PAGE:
" New Zealand Holiday ... 11 . . . To Invercargill "

Date & Time: Saturday / Sunday 12th and 13th November 2011.

Locations : Travelling from Manapouri down to the southern coast of South Island.

Places visited : Lake Monowai, Clifden, Tuatapere, Riverton, Invercargill.

Accommodation : Ian and Jenny Gamble, Fernbirds eco-friendly B&B Invercargill.

With : Ann and myself.

Weather : Overcast clearing to two nice sunny days.

 

" New Zealand ~11 ~ Invercargill " at EveryTrail
 

[ Alter the settings to zoom or change the Map, use Everytrail to download the Gps route ]

 

After our brilliant Doubtful Sound cruise it was back to reality as we travelled by car, south to Invercargill

the southern-most and western-most city in New Zealand.

The journey was about 120 miles (190 km) so even at their leisurely 60 mph maximum speed limit

there was still plenty of time to see the many sights along the way.

We diverted to the attractive sounding Lake Monowai.
Ann looking at the view of the high mountains
   
The area was popular with tourists and fishermen it seemed.
There were delightful displays of ferns in the more moist hollows.
   

At the end of the 35 minute walk out along the peninsular we had a reasonable view up the length of the lake to the last of the southern alps.

Three slight problems . . . 1) the thick trees hardly allowed a view,

2) the cloudy weather did nothing to enhance the distant hills . . . and 3) we had to walk the 35 minutes back along the same track.

Still it worked up an appetite for lunch.

The map indicated a "historic suspension bridge" at a place called Clifden,

so we pulled off the main road into this rather dilapidated "historic parking place" to see the bridge and have our lunch.

There was a local information hut but

no-one had booked anything for years.

What we had come to see, however, was the old bridge

which looked remarkably familiar.

Step back in time to the year 1899

Although smaller and over a lesser river crossing, the shape of the towers and the proportions of the bridge

bore a remarkable resemblance to the Clifton Suspension Bridge in Bristol (England)

Hold your cursor over the picture to see an older picture of this bridge or click the link to see the UK one.

Did I mention it was lunchtime ?

A cray fish takeaway, courtesy of the Doubtful Sound cruise with Deep Cove Charters

( We had visited the Manapouri Post office and stores earlier this morning for the extras.)

After our unexpected and delicious seafood lunch, we continued on . . . turning east when we could go no further south.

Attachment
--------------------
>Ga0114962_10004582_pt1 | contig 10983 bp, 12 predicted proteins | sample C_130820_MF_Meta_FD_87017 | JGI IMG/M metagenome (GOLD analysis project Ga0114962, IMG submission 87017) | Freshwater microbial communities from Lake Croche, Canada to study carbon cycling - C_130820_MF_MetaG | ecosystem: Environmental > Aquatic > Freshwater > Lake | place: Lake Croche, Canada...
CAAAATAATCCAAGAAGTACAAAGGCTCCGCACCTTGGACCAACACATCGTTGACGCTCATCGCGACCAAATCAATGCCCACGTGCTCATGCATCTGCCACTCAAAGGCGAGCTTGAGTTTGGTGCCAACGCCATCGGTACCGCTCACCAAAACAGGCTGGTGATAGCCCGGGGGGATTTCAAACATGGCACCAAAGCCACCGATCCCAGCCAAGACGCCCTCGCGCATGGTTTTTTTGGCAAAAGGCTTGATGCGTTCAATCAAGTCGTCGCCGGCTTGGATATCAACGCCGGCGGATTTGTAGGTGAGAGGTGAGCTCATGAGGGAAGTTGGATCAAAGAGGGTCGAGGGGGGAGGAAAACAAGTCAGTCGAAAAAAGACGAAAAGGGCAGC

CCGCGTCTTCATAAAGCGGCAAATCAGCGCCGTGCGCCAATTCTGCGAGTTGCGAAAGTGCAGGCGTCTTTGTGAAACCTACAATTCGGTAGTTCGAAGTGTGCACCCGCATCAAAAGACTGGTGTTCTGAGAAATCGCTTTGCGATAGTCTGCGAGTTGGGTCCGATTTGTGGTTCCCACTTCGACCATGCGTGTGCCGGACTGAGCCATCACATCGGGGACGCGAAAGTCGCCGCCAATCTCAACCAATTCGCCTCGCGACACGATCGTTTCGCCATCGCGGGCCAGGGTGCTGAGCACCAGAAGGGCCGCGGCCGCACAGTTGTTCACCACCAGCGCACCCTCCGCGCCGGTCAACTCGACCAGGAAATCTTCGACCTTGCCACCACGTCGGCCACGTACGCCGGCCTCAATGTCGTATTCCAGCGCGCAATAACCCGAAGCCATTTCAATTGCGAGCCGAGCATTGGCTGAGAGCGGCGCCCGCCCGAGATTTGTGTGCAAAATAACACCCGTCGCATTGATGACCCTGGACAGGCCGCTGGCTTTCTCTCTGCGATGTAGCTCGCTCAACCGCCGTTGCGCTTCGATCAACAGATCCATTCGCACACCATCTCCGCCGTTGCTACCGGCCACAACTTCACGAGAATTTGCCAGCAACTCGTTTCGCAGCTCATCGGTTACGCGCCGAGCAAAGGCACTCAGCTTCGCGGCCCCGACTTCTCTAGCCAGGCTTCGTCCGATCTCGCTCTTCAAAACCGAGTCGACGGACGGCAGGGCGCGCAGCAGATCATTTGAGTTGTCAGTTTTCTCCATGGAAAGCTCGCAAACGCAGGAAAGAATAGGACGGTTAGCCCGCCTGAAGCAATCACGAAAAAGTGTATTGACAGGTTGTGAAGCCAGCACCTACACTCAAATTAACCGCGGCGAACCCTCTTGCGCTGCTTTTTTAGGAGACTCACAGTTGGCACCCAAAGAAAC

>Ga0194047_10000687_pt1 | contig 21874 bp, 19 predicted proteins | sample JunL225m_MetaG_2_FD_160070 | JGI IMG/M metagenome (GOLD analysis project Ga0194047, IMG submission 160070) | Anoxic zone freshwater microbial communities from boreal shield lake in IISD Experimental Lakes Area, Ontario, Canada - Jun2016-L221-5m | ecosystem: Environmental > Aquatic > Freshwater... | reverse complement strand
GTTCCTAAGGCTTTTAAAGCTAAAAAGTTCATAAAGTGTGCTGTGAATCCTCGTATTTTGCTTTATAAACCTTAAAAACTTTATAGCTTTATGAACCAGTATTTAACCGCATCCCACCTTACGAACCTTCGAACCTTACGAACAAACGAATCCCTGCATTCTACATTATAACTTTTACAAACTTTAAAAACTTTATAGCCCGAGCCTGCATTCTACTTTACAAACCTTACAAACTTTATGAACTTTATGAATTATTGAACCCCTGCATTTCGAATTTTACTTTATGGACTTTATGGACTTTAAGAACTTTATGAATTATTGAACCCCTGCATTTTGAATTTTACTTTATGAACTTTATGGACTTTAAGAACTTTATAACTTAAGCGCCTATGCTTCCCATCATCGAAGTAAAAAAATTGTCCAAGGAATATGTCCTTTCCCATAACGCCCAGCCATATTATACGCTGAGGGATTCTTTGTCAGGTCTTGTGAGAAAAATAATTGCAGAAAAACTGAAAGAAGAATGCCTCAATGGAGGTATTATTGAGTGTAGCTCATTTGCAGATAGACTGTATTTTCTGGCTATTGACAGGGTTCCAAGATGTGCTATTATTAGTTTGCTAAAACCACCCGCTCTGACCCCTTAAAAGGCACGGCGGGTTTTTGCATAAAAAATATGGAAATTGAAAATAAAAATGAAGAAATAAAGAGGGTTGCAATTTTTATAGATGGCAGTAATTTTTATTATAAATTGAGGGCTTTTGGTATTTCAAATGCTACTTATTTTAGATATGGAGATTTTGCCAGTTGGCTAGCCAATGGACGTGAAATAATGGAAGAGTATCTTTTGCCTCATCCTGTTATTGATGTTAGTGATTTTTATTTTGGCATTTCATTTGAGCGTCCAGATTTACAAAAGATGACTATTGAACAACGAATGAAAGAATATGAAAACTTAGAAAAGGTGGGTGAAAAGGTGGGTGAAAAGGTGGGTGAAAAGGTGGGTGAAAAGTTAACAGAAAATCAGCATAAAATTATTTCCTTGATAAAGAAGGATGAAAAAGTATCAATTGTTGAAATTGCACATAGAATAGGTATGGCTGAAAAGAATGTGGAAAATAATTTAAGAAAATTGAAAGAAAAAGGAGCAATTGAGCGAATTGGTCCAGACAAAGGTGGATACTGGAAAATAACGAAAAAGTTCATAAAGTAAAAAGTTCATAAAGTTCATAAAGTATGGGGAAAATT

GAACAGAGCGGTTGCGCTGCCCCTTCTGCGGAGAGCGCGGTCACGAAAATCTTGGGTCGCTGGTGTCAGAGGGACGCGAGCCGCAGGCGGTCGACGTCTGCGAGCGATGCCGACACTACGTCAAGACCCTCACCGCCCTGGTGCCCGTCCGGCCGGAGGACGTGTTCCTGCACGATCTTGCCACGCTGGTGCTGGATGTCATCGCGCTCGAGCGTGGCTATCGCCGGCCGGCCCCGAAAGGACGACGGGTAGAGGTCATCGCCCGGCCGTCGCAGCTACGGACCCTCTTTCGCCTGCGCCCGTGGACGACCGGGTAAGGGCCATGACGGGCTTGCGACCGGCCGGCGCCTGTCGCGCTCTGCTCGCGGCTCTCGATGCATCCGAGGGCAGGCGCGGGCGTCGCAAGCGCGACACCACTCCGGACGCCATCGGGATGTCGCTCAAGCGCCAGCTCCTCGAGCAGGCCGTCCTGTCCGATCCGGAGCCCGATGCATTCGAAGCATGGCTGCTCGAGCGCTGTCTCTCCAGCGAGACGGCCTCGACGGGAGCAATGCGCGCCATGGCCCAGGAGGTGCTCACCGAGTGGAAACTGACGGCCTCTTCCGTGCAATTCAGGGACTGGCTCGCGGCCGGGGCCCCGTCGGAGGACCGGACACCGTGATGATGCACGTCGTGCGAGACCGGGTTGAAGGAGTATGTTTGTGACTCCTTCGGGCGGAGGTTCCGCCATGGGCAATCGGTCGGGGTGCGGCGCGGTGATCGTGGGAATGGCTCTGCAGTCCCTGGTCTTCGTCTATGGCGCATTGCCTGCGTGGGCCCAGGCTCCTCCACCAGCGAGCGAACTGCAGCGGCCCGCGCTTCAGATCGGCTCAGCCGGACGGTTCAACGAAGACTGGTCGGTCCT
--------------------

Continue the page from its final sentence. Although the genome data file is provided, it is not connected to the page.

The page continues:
We had reached the bottom of New Zealand !

We're down where the winds of the roaring forties reach northward

and blow sufficiently strongly and persistently that the macracarpa trees are bent into submission.

At Te Waewae Bay there's a fine lookout where we stop to admire the view.

Here we could look across at Bluff Hill, the headland south of our next destination, Invercargill . . . not far to go now.

Looking the opposite way and out to sea . . . there's nothing between here and the Antarctic ice cap.

Riverton claims the title as the oldest town in New Zealand

being a safe harbour and easily settled in early days by the European sealers and whalers. It was originally known as Jacob's River.

Fishing is becoming secondary to agriculture and tourism . . .
. . . but the town is still proud of its long history.

The red signs on the jetty are encouraging the locals to vote Labour in the national elections due later this month.

- - - o o o - - -

The last leg of this enjoyable drive brought us into the big city of Invercargill . . . home to about 50,000 people.

Two of those residents were Ian and Jenny, living at Fernbirds out on the western side of town, where we had booked to stay.

   
We had a wonderful welcome when we arrived . . .
. . . from them and from their two Corgi dogs, Kaka and Pippa.

To get away from Ian's busy and noisy printing works job, they had bought a house next to the marshland, well away from the bustle of the city.

Due to their interest on the wildlife of the area, they soon realised they were living next to an important marsh and woodland wildlife habitat

so they have spent many years and loads of energy developing it into a recognised nature reserve which is now open to the public.